On Thu, Jul 19, 2007 at 08:41:26AM +0900, Hal Fulton wrote:
> Chad Perrin wrote:
> > On Thu, Jul 19, 2007 at 05:55:51AM +0900, Hal Fulton wrote:
> >> Marc Heiler wrote:
> >>> SPS: btw "daemons" is not the same as "demons" 
> >> What do you mean? How is the spelling significant?
> > 
> > The term "daemon" is primarily a variant of "daimon", which is (in the
> > words of the American Heritage Dictionary of the English Language) an
> > "inferior deity", or an "attendant spirit; a genius".  Meanwhile, a
> > "demon" is (in the same dictionary) an "evil supernatural being; a
> > devil".  There's some vagueness in the delineation, however, because of
> > the fact that the term "demon" grew out of the early Christian tradition
> > of turning good things in "competing" religions into terms for bad things
> > in Christian religions.  Just as Baal, a term that essentially meant
> > "lord", and Ba'al, which referred to the lord of heaven, was in Christian
> > tradition turned into the name of a duke of Hell, so too did "daimon" get
> > turned into "demon", and become synonymous with "devil", in Christian
> > terms.
> > 
> > I refer of course to the cultural history of these terms, and in this
> > case suggest no value judgments about the various involved religious
> > philosophies themselves.
> > 
> 
> Certainly correct. But it's a question of meaning and usage.
> 
> "Daemon" was an older spelling of "demon"; any modern attempt
> to ascribe different meanings to the different spellings is
> strictly arbitrary in my book.

No, not really.  "Daemon" is particular to the Greek meaning, as it
specifically referenced that usage, whereas "demon" is associated with
the Christian cultural usage.  The difference is similar to the
difference between "camber" and "chamber", which have (even more)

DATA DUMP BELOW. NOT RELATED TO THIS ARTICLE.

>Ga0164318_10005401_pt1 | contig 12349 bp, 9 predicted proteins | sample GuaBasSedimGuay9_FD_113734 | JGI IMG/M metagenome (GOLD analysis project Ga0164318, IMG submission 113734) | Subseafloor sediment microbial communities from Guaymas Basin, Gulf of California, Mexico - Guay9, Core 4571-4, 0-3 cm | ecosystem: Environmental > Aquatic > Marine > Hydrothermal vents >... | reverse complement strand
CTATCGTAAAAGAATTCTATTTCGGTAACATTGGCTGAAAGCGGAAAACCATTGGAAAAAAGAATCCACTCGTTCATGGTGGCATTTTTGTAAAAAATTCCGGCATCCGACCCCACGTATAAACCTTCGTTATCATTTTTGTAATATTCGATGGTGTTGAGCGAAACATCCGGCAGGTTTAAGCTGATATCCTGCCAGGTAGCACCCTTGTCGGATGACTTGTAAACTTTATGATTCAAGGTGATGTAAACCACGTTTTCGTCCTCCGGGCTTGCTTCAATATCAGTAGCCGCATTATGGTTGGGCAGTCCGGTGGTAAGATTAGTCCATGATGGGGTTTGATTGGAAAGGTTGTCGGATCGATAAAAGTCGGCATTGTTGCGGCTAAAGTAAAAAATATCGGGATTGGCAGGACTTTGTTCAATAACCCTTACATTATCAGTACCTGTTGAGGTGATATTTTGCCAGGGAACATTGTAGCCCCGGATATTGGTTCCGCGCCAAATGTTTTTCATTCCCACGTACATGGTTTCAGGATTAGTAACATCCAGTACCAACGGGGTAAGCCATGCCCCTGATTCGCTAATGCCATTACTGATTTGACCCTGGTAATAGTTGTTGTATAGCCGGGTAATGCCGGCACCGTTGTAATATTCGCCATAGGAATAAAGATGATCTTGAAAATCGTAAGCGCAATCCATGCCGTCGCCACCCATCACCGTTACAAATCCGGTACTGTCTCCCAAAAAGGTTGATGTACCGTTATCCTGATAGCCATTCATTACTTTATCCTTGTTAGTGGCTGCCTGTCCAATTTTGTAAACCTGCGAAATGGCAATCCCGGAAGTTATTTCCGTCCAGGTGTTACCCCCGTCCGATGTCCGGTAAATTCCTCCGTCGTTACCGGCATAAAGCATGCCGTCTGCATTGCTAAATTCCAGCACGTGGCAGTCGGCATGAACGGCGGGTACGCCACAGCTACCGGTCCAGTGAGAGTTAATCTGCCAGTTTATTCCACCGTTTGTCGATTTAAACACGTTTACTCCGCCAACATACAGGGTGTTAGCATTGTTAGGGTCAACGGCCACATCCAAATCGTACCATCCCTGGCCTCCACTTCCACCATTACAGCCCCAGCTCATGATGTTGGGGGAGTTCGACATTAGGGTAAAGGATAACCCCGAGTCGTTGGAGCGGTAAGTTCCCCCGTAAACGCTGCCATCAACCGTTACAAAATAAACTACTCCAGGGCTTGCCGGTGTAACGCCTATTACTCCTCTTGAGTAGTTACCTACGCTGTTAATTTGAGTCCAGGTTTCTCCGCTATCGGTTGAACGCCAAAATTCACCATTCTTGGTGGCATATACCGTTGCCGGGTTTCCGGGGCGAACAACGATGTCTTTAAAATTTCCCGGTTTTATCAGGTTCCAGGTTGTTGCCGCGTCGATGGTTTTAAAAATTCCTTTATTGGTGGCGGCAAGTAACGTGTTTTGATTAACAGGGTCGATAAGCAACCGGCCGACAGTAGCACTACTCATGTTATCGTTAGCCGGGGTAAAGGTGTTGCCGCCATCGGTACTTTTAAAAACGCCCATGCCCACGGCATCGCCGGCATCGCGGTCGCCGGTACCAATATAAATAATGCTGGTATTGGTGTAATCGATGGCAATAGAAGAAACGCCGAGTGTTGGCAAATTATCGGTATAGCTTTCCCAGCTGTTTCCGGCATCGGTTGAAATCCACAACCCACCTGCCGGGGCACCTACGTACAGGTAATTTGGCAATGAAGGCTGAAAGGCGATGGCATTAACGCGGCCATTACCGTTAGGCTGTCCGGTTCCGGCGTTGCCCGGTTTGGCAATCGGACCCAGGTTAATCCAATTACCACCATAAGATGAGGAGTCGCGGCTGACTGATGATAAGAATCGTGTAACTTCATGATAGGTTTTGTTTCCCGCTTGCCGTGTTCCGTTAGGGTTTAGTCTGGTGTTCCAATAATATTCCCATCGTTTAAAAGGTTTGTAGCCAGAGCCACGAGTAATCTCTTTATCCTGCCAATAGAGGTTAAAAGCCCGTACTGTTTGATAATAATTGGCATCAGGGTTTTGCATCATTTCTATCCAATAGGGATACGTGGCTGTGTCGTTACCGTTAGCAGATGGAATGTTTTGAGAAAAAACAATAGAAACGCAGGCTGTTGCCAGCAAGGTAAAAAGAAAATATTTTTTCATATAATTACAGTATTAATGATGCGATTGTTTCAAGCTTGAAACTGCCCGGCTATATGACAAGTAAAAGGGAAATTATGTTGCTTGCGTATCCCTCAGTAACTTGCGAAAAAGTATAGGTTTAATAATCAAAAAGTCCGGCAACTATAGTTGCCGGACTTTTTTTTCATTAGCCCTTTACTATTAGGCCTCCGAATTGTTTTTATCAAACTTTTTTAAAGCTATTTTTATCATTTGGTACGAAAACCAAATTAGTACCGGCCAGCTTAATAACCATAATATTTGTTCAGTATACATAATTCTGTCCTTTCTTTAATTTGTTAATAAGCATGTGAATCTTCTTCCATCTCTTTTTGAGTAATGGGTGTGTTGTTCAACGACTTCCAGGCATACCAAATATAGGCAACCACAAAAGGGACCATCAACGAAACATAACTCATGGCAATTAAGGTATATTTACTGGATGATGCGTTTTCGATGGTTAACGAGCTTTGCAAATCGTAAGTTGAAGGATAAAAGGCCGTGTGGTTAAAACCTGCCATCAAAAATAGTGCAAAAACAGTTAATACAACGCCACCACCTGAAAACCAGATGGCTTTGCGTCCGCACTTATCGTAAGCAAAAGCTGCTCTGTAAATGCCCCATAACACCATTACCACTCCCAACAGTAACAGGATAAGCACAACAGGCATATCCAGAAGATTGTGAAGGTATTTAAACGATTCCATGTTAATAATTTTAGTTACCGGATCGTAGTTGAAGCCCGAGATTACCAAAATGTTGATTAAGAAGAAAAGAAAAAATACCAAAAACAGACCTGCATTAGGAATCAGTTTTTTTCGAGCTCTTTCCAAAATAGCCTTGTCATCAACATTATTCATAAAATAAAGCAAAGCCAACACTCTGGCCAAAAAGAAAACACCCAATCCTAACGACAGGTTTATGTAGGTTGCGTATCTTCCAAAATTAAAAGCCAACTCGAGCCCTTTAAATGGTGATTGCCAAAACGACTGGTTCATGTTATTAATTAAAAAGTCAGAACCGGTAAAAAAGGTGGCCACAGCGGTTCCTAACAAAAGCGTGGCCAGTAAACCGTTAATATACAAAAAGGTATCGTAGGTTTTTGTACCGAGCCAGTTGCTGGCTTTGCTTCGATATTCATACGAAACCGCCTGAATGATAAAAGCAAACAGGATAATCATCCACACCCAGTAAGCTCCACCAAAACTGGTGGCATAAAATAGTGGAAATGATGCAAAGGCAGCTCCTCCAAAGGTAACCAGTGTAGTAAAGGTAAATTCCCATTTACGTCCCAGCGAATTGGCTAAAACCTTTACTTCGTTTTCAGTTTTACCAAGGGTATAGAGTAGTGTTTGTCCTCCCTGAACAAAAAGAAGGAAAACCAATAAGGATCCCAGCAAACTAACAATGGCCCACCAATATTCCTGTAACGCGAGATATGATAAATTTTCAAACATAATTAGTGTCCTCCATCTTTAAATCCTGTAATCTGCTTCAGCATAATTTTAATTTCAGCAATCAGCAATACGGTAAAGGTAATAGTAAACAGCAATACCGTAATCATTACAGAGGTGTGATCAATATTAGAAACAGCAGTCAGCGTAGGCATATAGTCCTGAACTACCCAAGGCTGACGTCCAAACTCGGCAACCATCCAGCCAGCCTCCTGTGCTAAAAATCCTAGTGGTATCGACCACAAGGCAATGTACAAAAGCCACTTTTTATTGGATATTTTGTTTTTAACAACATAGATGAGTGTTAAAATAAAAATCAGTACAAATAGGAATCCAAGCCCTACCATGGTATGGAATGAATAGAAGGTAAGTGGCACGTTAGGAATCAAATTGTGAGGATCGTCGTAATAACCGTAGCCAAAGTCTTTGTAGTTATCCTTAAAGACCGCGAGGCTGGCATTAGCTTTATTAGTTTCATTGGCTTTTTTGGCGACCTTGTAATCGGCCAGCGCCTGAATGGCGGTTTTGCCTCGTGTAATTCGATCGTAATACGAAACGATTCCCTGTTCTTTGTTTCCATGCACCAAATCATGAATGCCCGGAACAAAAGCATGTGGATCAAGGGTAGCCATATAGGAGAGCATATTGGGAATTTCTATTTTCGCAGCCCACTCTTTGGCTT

distinct meanings despite deriving from the same etymological source and
having strikingly similar spellings.  Just as "demon" is entrenched as a
Hell-denizen, a spirit of evil and torment in service to the devil, and
"daemon" is primarily a helper "entity" (in modern usage, composed of
electrons rather than whatever spiritual stuff composed the daimons of
old), so too are camber and chamber distinct terms with differing
meanings that originated, as words, in the same etymological ancestry.

There is a reason separate words, with separate spellings, derived from
the same ancestral origin, exist at the same time in the same language.
One is not simply the kewler spelling than the other.  The cultural
ignorance of some people looking for an excuse to be offended by the use
of the term "daemon" in no way implies that it's meaning is identical to
that of "demon".

It would take a pretty extreme linguistic descriptivist to try to argue
otherwise, armed with a complete disregard for much evidence to the
contrary.

-- 
CCD CopyWrite Chad Perrin [ http://ccd.apotheon.org ]
Kent Beck: "I always knew that one day Smalltalk would replace Java.  I
just didn't know it would be called Ruby."